|(screen capture from “The Overture/Don’t Go, Not Yet”)|
Out singer/songwriter Richard Cortez recently dropped his 7th studio release titled, The Welder & The Lark.
The collection of six tracks, which OUT calls “especially profound,” explores innately personal themes of unrequited love, intimacy and monogamy across three music videos.
Cortez, who walked away from a production deal in 2004 when asked to present himself as a ‘straight’ artist, has spent years releasing his music through his own record label, Wollenberg Records.
The entrancing final music video for the collection, “The Overture/Don’t Go, Not Yet,” features an overture composed by collaborator Cole Witter utilizing musical themes from all six tracks as well as the EP’s opening track.
Along with the music, Cortez invited cinematographer Philip Campbell and dancer/choreographer Christian Denice to collaborate on the visuals.
In an interview with OUT, Cortez explains that much of the project was inspired by a unrequited love that could never be.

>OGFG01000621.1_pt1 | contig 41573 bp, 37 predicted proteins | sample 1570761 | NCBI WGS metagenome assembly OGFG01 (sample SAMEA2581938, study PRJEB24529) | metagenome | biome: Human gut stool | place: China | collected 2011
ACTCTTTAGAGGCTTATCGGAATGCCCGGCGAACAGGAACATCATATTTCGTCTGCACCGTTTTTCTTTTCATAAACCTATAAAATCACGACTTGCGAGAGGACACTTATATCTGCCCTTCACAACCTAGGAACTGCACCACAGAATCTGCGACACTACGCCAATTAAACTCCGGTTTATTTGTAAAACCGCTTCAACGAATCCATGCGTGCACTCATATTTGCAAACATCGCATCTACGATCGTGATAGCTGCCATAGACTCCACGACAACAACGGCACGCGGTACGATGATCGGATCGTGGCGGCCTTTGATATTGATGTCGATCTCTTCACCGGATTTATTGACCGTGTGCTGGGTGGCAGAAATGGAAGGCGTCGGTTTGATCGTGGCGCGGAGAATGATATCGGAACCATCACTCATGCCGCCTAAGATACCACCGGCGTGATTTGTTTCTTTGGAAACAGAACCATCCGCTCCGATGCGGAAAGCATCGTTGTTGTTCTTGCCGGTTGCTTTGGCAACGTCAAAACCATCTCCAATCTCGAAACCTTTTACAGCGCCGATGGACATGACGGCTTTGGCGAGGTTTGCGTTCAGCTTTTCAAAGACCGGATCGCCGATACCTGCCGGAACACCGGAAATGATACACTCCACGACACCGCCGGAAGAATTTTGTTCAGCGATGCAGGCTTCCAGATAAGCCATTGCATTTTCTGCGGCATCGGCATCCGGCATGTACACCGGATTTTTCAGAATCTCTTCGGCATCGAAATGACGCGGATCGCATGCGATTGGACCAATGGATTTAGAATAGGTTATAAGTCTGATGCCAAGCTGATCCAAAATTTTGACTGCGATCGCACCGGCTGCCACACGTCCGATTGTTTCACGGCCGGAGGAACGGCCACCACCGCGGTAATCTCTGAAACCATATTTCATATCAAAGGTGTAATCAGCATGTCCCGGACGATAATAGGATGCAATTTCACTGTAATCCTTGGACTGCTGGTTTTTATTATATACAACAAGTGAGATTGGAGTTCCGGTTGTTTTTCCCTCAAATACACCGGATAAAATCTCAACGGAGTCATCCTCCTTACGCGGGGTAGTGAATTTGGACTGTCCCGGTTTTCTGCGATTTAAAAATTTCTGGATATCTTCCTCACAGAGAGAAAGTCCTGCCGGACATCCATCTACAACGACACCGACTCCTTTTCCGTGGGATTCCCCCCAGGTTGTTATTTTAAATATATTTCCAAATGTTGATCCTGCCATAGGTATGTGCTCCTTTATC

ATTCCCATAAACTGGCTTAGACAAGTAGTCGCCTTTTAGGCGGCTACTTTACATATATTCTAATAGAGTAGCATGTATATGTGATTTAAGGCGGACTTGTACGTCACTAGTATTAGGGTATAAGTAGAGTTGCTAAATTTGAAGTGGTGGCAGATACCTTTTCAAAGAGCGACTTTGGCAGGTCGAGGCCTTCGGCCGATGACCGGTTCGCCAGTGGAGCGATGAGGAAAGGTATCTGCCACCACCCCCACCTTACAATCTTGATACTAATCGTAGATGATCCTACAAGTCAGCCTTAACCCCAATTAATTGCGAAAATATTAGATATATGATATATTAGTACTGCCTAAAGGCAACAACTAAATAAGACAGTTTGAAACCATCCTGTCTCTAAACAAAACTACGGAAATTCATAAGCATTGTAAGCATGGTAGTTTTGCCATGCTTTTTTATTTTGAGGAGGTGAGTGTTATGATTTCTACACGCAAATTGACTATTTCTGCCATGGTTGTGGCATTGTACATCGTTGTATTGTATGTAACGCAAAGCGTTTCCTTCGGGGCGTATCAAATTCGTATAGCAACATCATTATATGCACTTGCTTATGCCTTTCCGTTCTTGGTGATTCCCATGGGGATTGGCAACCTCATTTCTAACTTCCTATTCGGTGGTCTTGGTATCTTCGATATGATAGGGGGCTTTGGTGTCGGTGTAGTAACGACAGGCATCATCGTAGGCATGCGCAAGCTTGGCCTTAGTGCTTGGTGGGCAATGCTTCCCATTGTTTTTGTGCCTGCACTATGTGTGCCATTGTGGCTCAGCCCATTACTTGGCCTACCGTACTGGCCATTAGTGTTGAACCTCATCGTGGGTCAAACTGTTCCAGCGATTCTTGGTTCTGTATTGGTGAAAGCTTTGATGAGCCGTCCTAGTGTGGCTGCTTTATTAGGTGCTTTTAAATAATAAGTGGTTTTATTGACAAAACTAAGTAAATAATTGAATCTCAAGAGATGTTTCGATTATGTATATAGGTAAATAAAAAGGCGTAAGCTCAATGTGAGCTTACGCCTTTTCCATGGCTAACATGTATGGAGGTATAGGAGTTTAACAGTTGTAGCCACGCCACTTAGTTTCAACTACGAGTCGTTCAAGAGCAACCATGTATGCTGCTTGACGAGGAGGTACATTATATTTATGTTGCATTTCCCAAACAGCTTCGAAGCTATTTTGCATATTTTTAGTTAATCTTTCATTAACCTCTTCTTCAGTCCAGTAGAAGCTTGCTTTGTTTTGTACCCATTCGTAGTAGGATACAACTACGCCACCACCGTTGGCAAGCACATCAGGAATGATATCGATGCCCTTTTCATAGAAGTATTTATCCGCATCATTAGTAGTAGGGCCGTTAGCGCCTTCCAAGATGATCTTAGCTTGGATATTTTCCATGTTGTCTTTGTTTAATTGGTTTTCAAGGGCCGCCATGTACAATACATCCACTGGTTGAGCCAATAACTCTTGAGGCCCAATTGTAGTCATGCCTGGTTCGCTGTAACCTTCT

“What do you do with all the love you have for someone who doesn’t love you the same way in return?,” Cortez wondered aloud to OUT. “Some people drown their sorrows in whiskey gingers, or “eat. pray. love.” their way around the world — I decided to spend every dollar I had on creating an infinite space where that love could live and be free.”
Deciding that a suite of songs dedicated to this love wasn’t enough, Cortez gathered together a coalition of creatives from different mediums to breathe a larger, more expansive multimedia life into the project.
“I never got to tell him I loved him, so I’m telling the world,” added Cortez.
“Every single artist who contributed to this project makes their own work that inspires me regularly,” Cortez told OUT.
“Cole Witter, Boy Radio, Philip Campbell, Kevin William Reed, Christian Denice, Erik Carter, Logan Sawtelle, and Nick Kask inspire me far beyond this work. Individually, they are all incredible and important.”
With a goal of exploring heartbreak through several artistic mediums, Cortez admits his biggest challenge was learning to “trust and let go, allowing the true heart of collaboration to be the driving force of the project.”
That lesson allowed more wisdom to manifest throughout the development of The Welder & The Lark.
Cortez summed up the creative journey for OUT:
“Overall, it was healing process, both artistically and spiritually. I learned to take my time. I learned to let my heart break without punishing myself for it. I learned that I don’t have to be suffering to make relevant and impactful work. I learned a lot about trust and acceptance in collaboration. I learned to take bigger risks, both creatively and financially, as an independent artist. But more than any of that, I learned that loving the process of creation will always generate a beautiful outcome.